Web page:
"Melody Kemp is a long time and passionate Webdiarist who has been a contributor for several years. She has a global perspective on Australia's human rights record based on her work and residence in Asia. Her bio is here. Her archive is here. Her previous piece for Webdiary was Human rights are for all of us."
Margo and David R.
by Melody Kemp
There is no doubt that she had aged … and not well. The tin roof is rusty and festooned with debris. The colonnades are cracked, and the rendering fallen in places to reveal the low fired red brick beneath. But it is still as elegant a building as you can find. One of Vientiane’s hidden gems. And due for demolition.
If Laos were able to demonstrate, they would be out there is force. There would be banners, and shouting people barring the way of the bulldozers. It is one of Vientiane’s most loved buildings, named after one of Lao's most revered kings. Those who I have talked to are almost moved to tears by the thought that this building will disappear. Despite this, no one seems to be able to stop the razing of this school which one senior educationalist described to me as “the landmark of our country”.
The Japanese we are told are offering grant aid to rebuild the school with a gymnasium and already two giant trees have been felled. No matter that the building to be demolished is, along with Vientiane High school, the oldest school complex in Vientiane, and that the old colonnaded dual storied building, a jewel of French colonial architecture. It is not Heritage-rated I was told.
The building is on Rue Chao Anou, named after a famous Lao king, Anuvong, who after his arrest was kept in a public cage by the Siamese, tortured and executed, his boy hung from chains on the river bank. He had tried to organise the Lao Royal armies to repel the 115 year old Siamese colonial occupation, domination that was characterised by cruelty and violence. He had greatly underestimated the military strength of the Thais and having fled twice from the old city of Viang Chan, returned. He was, some say, betrayed by the prince of Xiang Khuang.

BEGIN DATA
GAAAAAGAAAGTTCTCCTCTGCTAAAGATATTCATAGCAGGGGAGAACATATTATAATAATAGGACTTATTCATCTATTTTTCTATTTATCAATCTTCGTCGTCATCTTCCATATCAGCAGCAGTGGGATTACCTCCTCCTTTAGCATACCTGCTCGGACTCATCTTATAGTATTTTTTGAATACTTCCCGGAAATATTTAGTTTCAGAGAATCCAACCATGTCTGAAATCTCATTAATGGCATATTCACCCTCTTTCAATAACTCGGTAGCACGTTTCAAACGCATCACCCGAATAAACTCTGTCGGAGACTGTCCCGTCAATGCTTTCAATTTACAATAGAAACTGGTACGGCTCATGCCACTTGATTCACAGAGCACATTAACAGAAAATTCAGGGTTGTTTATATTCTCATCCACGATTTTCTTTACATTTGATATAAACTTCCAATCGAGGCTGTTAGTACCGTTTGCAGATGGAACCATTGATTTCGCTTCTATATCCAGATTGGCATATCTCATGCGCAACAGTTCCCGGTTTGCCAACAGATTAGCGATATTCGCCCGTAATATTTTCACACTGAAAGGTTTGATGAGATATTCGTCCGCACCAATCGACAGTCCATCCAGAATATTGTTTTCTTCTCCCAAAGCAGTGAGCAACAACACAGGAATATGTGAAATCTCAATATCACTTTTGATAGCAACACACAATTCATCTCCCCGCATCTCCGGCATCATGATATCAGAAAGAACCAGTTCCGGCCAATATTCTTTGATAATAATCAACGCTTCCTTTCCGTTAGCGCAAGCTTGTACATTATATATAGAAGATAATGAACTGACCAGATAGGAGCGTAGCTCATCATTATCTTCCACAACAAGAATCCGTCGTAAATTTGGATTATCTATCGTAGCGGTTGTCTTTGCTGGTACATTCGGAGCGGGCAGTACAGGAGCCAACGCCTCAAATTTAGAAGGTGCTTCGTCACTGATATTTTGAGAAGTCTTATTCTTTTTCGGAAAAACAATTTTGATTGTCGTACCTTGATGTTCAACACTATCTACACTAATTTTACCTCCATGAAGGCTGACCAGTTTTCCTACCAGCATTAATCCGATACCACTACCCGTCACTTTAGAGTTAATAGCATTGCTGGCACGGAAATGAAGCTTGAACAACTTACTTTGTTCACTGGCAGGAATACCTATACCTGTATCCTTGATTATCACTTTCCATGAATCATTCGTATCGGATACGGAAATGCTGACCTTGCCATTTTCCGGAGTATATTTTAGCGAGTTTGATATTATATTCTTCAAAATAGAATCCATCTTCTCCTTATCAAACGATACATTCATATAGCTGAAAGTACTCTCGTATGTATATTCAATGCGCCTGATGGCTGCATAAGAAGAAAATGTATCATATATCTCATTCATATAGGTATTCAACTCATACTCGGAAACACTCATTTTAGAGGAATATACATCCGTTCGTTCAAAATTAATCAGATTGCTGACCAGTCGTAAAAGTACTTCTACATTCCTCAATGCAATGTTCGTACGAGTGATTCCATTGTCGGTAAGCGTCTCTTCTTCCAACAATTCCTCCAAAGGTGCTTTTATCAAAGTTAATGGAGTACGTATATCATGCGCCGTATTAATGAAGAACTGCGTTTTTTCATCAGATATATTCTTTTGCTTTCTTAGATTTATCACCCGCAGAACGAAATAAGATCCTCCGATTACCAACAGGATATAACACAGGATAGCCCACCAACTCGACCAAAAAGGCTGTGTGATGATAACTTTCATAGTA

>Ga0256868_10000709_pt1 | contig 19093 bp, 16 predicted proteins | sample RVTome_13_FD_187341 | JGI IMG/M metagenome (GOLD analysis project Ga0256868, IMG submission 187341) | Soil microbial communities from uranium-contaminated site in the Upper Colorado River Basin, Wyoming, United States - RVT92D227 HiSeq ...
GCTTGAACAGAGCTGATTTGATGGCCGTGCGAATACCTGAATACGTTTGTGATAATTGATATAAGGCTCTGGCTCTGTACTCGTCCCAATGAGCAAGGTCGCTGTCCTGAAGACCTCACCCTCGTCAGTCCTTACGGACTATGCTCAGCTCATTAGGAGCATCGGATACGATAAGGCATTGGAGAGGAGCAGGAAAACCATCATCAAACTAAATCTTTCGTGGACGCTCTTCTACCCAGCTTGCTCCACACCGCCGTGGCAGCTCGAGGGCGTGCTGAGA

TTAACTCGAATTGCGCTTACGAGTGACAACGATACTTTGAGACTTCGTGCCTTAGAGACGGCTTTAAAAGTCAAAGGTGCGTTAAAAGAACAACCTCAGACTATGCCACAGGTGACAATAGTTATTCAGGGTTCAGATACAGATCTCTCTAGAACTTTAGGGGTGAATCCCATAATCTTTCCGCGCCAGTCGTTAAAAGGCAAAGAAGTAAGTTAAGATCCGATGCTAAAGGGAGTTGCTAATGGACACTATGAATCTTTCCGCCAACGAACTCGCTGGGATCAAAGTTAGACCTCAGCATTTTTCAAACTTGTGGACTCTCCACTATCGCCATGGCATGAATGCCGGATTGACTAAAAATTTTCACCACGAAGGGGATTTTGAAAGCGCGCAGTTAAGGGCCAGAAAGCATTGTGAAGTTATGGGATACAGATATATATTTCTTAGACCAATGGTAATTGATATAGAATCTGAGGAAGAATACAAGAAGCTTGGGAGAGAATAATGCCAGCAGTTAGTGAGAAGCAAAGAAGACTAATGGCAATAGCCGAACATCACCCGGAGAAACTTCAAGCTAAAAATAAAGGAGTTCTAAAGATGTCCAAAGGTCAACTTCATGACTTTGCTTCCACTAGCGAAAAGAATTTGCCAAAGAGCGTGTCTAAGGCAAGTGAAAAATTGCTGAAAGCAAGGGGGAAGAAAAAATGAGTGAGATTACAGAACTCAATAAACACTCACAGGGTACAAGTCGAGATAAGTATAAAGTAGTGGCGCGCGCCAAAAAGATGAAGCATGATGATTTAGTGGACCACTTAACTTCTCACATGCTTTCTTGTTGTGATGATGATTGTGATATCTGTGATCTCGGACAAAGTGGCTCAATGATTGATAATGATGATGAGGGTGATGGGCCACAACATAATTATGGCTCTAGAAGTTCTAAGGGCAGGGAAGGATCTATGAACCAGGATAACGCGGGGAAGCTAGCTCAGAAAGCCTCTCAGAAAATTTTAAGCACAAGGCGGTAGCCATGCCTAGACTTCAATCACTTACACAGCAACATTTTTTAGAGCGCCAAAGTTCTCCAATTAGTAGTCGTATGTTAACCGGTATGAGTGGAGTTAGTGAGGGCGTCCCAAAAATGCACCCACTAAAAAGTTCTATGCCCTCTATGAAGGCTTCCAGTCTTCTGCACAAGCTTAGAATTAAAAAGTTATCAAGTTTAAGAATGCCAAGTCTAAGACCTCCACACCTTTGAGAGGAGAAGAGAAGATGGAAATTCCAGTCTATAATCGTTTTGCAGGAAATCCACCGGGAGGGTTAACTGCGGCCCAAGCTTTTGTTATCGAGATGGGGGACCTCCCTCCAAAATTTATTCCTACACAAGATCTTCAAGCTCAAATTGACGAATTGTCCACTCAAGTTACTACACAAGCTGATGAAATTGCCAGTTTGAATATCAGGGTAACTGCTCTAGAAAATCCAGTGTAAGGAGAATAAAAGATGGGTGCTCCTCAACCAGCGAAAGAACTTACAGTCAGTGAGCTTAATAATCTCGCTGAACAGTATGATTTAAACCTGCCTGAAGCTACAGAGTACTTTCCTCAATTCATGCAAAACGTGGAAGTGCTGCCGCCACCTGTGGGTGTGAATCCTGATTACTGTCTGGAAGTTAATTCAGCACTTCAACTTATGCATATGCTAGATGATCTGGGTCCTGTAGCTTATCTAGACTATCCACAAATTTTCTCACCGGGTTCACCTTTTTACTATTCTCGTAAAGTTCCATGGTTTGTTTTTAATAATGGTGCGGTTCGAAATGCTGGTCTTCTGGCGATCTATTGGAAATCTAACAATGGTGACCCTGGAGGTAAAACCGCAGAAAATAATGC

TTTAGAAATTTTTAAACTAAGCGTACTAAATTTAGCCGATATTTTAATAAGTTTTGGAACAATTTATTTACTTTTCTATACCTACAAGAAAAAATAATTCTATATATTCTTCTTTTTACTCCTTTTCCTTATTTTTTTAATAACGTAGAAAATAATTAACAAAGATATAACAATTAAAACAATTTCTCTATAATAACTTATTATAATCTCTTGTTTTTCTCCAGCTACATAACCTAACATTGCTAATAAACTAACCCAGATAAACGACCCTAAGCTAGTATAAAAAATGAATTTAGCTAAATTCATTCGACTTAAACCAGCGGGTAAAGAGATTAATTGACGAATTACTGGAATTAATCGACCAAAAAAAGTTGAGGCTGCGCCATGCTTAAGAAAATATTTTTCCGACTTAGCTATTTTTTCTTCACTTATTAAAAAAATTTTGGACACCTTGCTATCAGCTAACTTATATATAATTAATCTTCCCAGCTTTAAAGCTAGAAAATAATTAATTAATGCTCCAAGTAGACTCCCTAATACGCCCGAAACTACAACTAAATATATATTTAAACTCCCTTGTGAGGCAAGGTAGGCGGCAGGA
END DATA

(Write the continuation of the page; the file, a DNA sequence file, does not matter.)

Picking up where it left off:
Lao is in many ways like an Asian Sicily. It has been invaded colonized, sequestered and segmented and it is littered with the remnants of those who came before. The Khmers, Burmese, and Thais. Its borders have been redrawn repeatedly, but the real borders are clearly etched in peoples memories.
Chao Anou, I was told frequently, was the one who brought democracy to Lao. While this is questionable it perhaps describes a deeper yearning. Maybe the building is all that is left of the people’s dream of democracy. The Government now brooks no protest, making unilateral decisions that cause low grade simmering frustration. His name is also a navigational point in the frisson that characterises Thai Lao politics. Anuvong dreamed of reuniting what was known as the mandala of the Lane Xang kingdom and retrieve Lao territory annexed and still held by the Thais.
Anuvong had the candour to admit that Lao then, as it is now, was a vassal state of Vietnam and is known to modern travelers as the king who built Wat Sisaket, the most wondrous of Vientiane’s temples and the only one to really escape the later punitive trashing given the city by the Siamese. It is perhaps a heady mixture of all these factors glued together with consternation that Vientiane is losing its elderly charm that leads Laos to resent the redevelopment of the Anou school.
After years of warriors and spears, caparisoned elephants and internecine battles, the new invaders come with laptops and spreadsheets, taking over Lao land with new development schemes. But who benefits?
Photo © Sean Foley: The colonnaded French colonial school slated for demolition. Built around 1945-7.
SET BACK from the road, and previously partly hidden by two ancient trees, lies the Chao Anou school, where around 520 kids with help from 30 teachers, move from kindergarten to high school. That the school has taken the name of the much loved king, accords it great pride in the eyes of the Lao people. It is thought that many present day Ministers in the Lao government gained their education there.
Despite its important alumni, the grounds are run down, as are all the buildings. While Vientiane roads are being upgraded so that the well to do can travel smoothly to work, the public schools are generally dilapidated, and the ‘Hi So’ new rich send their children to the mushrooming privately run academies.